About to be on City Talk Radio in Cincinnati. 550 AM. We are in studio with Tom, Brandon, Marianne (from – gasp! – Cin Weekly) and Sweets, also known as Courtney. 🙂
When I first moved to Over-the-Rhine in 2004, the building next to ours on Race Street in Cincinnati, the one at 13th and Race streets, was akin to tenement housing with, if I recall correctly, around 40 single-room “apartments” that shared a bathroom on each floor. I never went inside because of the sounds I heard outside from next door. Let’s say I was a lot curious, but even more afraid.
Then, came the Model Group, which gutted the place, and with the help of tax credits and other assistance, remodeled the inside into 20ish “town home” income-sensitive apartments that ranged from two to three bedrooms apiece. The place changed dramatically from a flophouse to a place where families lived. After the noisy remodeling job (progress does come at a price – in my case, peace and quiet), I went on the opening day tour. Wow. It was great inside.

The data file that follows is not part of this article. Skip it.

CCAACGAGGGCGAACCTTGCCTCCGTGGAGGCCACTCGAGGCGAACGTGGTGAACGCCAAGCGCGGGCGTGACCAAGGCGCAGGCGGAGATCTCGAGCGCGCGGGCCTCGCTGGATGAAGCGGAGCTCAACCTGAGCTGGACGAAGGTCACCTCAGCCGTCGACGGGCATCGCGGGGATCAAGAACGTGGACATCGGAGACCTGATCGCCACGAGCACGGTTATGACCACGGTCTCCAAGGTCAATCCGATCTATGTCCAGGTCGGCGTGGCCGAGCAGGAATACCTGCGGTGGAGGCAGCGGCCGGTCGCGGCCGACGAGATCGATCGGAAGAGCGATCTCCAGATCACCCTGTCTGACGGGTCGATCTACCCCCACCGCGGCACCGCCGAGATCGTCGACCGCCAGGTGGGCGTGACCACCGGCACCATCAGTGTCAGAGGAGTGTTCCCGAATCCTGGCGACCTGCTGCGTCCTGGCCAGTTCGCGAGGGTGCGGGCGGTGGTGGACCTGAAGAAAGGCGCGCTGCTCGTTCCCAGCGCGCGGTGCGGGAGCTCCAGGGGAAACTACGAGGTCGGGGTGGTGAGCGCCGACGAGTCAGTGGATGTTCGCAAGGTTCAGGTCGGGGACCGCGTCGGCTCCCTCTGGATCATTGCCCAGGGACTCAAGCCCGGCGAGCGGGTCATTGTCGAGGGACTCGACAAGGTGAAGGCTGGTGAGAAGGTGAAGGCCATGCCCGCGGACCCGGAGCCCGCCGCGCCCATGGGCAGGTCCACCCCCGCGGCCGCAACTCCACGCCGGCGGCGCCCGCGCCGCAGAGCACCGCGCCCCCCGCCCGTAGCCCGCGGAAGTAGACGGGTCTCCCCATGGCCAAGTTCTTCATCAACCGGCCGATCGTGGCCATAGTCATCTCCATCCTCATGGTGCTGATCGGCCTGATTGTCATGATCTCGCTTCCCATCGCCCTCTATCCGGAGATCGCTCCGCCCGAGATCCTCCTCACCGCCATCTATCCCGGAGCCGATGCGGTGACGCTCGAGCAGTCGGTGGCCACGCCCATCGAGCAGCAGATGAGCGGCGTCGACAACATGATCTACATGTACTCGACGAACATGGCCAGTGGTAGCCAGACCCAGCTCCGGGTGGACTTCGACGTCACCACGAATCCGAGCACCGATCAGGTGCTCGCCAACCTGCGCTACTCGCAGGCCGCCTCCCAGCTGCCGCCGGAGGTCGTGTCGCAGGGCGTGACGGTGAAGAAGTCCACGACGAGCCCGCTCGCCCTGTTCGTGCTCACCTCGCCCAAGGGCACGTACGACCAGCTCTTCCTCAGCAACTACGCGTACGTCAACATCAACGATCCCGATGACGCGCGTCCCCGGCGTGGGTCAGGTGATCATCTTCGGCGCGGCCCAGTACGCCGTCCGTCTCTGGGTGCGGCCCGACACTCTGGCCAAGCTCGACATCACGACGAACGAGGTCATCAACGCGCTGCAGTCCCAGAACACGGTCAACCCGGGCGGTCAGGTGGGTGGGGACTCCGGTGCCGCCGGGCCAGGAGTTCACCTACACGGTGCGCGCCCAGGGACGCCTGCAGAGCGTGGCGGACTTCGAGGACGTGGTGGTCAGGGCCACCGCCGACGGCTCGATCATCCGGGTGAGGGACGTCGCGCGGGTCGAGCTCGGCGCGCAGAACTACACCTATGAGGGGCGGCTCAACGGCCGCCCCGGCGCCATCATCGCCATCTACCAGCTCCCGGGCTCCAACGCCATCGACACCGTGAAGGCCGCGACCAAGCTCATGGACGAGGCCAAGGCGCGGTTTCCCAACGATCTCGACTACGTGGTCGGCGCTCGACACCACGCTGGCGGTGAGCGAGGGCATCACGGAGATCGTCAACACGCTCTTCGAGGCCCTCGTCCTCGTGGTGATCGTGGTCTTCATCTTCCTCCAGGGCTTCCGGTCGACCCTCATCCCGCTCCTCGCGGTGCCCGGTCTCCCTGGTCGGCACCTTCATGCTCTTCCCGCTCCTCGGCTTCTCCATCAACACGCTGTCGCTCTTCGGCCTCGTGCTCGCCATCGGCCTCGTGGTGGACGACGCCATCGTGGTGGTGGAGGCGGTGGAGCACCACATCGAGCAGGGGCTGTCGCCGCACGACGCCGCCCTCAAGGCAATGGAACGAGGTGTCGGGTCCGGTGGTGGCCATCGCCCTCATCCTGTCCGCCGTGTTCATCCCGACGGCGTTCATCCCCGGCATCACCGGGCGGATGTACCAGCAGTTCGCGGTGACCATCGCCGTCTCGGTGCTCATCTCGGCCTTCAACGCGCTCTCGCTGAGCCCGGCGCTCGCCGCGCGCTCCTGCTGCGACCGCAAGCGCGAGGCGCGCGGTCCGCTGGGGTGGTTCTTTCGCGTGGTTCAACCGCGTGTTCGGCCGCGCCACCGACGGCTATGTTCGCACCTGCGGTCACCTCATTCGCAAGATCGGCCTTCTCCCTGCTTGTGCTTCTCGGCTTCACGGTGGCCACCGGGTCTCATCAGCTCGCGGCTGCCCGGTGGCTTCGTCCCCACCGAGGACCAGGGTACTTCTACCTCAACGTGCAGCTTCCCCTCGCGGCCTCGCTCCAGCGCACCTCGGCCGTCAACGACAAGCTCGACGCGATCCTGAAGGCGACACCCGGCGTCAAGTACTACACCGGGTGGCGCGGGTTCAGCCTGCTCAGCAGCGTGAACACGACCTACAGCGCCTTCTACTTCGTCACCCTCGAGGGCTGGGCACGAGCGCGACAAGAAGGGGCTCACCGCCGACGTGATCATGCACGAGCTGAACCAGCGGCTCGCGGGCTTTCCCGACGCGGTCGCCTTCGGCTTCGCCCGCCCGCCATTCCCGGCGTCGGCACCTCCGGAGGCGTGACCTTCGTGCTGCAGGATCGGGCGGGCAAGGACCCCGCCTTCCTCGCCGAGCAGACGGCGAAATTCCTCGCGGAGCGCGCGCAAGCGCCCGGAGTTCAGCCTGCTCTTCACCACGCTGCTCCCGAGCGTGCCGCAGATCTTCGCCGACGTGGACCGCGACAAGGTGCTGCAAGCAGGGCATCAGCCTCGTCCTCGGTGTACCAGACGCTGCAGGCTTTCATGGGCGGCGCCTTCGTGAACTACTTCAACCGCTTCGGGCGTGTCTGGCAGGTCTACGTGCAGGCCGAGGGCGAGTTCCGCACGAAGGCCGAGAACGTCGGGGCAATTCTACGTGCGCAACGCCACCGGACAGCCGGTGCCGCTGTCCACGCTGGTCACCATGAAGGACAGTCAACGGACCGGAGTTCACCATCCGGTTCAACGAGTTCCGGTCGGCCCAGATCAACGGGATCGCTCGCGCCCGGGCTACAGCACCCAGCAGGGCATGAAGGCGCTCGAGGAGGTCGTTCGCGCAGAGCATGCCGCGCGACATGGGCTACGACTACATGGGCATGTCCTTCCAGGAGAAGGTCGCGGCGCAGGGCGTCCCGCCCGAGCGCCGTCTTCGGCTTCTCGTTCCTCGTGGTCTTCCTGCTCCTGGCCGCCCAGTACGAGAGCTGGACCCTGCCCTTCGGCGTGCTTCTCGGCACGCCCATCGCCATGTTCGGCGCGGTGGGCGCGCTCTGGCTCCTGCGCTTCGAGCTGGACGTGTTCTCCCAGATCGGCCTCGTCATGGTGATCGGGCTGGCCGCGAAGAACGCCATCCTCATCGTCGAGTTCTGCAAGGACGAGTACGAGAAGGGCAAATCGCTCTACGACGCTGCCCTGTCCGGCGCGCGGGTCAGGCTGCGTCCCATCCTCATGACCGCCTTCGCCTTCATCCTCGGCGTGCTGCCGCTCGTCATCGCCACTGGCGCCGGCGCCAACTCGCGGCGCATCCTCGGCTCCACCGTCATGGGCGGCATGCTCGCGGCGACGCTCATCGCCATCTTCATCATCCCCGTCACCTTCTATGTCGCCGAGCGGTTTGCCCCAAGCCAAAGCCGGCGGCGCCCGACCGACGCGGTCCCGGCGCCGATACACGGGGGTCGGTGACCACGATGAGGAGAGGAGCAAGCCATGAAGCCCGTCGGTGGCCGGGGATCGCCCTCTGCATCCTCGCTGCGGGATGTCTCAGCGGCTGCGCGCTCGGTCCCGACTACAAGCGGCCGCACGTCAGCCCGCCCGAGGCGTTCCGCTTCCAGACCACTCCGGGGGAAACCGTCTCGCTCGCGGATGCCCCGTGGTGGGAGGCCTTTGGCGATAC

The few years after the remodeling job it has remained (my recollection ending when I moved to Mount Washington in September 2008), relatively the same. Few police calls (I noticed only a few) and relative quiet, aside from the occaisional loud stereo. About a year before I moved I began to notice the front entrance had become a hang-out for wh0-knows-who, but it stayed much better than it was.
All this jibber jabber is all a roundabout way of saying that mixed socio-economic backgrounds do co-exsist peacefully in Over-the-Rhine and its a pattern that should continue until the whole giant-sized neighborhood is reformed. Having a nice place to live, something most people I know take for granted, is a small thing with a big impact on those who know nothing better. That’s why when a friend, who happens to enter a lot of Cincinnati public housing and tells me most of them are pretty dodgy at best, sent me this photo from the inside of one of them. If people are using the outside of the places that they live – or their guests, visitors or neighbors are doing it – something ain’t working. A sign like the one below ought to be a clear sign that the model might be a bit broken…
I wonder how many people were peeing under the sign while they were reading this? Or, read it and then thought, “Hey, you know, I really should pee outside, go in my apartment and pee or knock on a door and see if anyone will let me pee in their apartment instead?” Probably a lot.